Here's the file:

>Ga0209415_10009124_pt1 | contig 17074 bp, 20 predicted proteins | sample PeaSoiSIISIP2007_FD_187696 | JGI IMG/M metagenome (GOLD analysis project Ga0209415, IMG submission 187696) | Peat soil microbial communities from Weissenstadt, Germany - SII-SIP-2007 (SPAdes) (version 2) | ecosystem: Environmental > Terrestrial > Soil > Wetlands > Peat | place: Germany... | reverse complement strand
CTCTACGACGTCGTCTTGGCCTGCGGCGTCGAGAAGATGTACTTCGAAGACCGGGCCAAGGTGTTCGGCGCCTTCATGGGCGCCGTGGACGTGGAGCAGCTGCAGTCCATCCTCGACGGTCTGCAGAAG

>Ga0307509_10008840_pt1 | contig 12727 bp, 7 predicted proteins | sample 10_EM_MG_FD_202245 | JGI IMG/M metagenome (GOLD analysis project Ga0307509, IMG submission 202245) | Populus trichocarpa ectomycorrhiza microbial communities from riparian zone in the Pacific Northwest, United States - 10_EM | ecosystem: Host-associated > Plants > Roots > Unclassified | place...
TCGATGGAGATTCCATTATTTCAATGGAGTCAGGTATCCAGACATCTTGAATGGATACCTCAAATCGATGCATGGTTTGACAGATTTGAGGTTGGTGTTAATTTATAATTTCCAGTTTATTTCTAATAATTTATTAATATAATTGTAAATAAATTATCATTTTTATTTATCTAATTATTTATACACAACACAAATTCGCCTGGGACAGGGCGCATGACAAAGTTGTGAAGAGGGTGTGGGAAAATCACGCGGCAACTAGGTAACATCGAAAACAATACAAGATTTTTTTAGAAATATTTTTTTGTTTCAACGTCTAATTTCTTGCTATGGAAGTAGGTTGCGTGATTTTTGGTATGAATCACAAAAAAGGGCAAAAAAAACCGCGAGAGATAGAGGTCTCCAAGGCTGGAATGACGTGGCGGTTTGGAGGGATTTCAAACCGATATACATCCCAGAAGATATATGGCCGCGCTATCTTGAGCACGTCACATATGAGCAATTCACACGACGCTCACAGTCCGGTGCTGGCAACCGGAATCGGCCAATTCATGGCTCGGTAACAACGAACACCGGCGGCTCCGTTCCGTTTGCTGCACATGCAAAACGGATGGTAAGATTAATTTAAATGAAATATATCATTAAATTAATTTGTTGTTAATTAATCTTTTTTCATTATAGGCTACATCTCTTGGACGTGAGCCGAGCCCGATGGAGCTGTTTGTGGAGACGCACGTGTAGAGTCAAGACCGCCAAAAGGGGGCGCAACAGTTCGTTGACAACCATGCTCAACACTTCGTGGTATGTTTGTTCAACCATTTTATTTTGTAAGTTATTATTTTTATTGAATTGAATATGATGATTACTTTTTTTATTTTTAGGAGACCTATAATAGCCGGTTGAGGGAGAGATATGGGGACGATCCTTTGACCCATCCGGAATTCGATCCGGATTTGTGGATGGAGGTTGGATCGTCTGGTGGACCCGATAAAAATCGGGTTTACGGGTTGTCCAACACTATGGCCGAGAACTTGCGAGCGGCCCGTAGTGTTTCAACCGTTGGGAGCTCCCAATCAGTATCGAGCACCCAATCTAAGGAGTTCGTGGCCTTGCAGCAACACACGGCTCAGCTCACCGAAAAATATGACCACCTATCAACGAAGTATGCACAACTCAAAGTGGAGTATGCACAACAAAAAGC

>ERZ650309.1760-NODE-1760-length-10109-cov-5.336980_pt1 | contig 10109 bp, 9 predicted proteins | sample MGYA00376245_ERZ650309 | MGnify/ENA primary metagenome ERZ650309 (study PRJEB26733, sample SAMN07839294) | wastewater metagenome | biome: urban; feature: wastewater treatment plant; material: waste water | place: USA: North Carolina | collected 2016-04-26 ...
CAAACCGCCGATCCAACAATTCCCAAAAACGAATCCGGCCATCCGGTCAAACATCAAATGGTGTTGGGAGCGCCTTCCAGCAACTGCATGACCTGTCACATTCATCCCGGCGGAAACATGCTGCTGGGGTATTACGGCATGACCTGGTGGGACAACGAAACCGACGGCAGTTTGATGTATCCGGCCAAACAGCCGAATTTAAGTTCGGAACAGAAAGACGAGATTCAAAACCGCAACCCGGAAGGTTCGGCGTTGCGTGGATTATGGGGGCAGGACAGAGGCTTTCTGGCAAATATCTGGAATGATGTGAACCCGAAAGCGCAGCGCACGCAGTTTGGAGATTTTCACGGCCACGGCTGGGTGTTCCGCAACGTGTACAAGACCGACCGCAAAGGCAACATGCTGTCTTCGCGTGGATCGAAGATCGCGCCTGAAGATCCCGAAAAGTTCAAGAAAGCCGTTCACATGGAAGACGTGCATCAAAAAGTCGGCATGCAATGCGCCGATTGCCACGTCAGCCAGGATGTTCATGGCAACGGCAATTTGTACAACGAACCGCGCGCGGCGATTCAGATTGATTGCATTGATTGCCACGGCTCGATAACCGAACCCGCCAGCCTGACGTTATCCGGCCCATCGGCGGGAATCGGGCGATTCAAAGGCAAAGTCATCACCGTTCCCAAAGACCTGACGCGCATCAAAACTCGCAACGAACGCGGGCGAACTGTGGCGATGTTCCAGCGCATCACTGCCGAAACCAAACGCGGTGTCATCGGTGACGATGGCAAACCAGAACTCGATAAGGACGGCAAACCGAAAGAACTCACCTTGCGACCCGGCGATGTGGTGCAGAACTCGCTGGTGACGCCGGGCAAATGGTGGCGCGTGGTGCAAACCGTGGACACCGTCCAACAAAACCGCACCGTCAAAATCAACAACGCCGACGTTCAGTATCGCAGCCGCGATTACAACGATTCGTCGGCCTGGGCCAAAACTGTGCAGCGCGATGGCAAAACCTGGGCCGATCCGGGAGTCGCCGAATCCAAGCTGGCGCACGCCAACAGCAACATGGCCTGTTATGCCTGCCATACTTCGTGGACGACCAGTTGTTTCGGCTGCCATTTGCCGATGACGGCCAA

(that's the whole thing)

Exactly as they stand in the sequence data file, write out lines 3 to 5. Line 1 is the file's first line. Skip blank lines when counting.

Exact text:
>Ga0307509_10008840_pt1 | contig 12727 bp, 7 predicted proteins | sample 10_EM_MG_FD_202245 | JGI IMG/M metagenome (GOLD analysis project Ga0307509, IMG submission 202245) | Populus trichocarpa ectomycorrhiza microbial communities from riparian zone in the Pacific Northwest, United States - 10_EM | ecosystem: Host-associated > Plants > Roots > Unclassified | place...
TCGATGGAGATTCCATTATTTCAATGGAGTCAGGTATCCAGACATCTTGAATGGATACCTCAAATCGATGCATGGTTTGACAGATTTGAGGTTGGTGTTAATTTATAATTTCCAGTTTATTTCTAATAATTTATTAATATAATTGTAAATAAATTATCATTTTTATTTATCTAATTATTTATACACAACACAAATTCGCCTGGGACAGGGCGCATGACAAAGTTGTGAAGAGGGTGTGGGAAAATCACGCGGCAACTAGGTAACATCGAAAACAATACAAGATTTTTTTAGAAATATTTTTTTGTTTCAACGTCTAATTTCTTGCTATGGAAGTAGGTTGCGTGATTTTTGGTATGAATCACAAAAAAGGGCAAAAAAAACCGCGAGAGATAGAGGTCTCCAAGGCTGGAATGACGTGGCGGTTTGGAGGGATTTCAAACCGATATACATCCCAGAAGATATATGGCCGCGCTATCTTGAGCACGTCACATATGAGCAATTCACACGACGCTCACAGTCCGGTGCTGGCAACCGGAATCGGCCAATTCATGGCTCGGTAACAACGAACACCGGCGGCTCCGTTCCGTTTGCTGCACATGCAAAACGGATGGTAAGATTAATTTAAATGAAATATATCATTAAATTAATTTGTTGTTAATTAATCTTTTTTCATTATAGGCTACATCTCTTGGACGTGAGCCGAGCCCGATGGAGCTGTTTGTGGAGACGCACGTGTAGAGTCAAGACCGCCAAAAGGGGGCGCAACAGTTCGTTGACAACCATGCTCAACACTTCGTGGTATGTTTGTTCAACCATTTTATTTTGTAAGTTATTATTTTTATTGAATTGAATATGATGATTACTTTTTTTATTTTTAGGAGACCTATAATAGCCGGTTGAGGGAGAGATATGGGGACGATCCTTTGACCCATCCGGAATTCGATCCGGATTTGTGGATGGAGGTTGGATCGTCTGGTGGACCCGATAAAAATCGGGTTTACGGGTTGTCCAACACTATGGCCGAGAACTTGCGAGCGGCCCGTAGTGTTTCAACCGTTGGGAGCTCCCAATCAGTATCGAGCACCCAATCTAAGGAGTTCGTGGCCTTGCAGCAACACACGGCTCAGCTCACCGAAAAATATGACCACCTATCAACGAAGTATGCACAACTCAAAGTGGAGTATGCACAACAAAAAGC

>ERZ650309.1760-NODE-1760-length-10109-cov-5.336980_pt1 | contig 10109 bp, 9 predicted proteins | sample MGYA00376245_ERZ650309 | MGnify/ENA primary metagenome ERZ650309 (study PRJEB26733, sample SAMN07839294) | wastewater metagenome | biome: urban; feature: wastewater treatment plant; material: waste water | place: USA: North Carolina | collected 2016-04-26 ...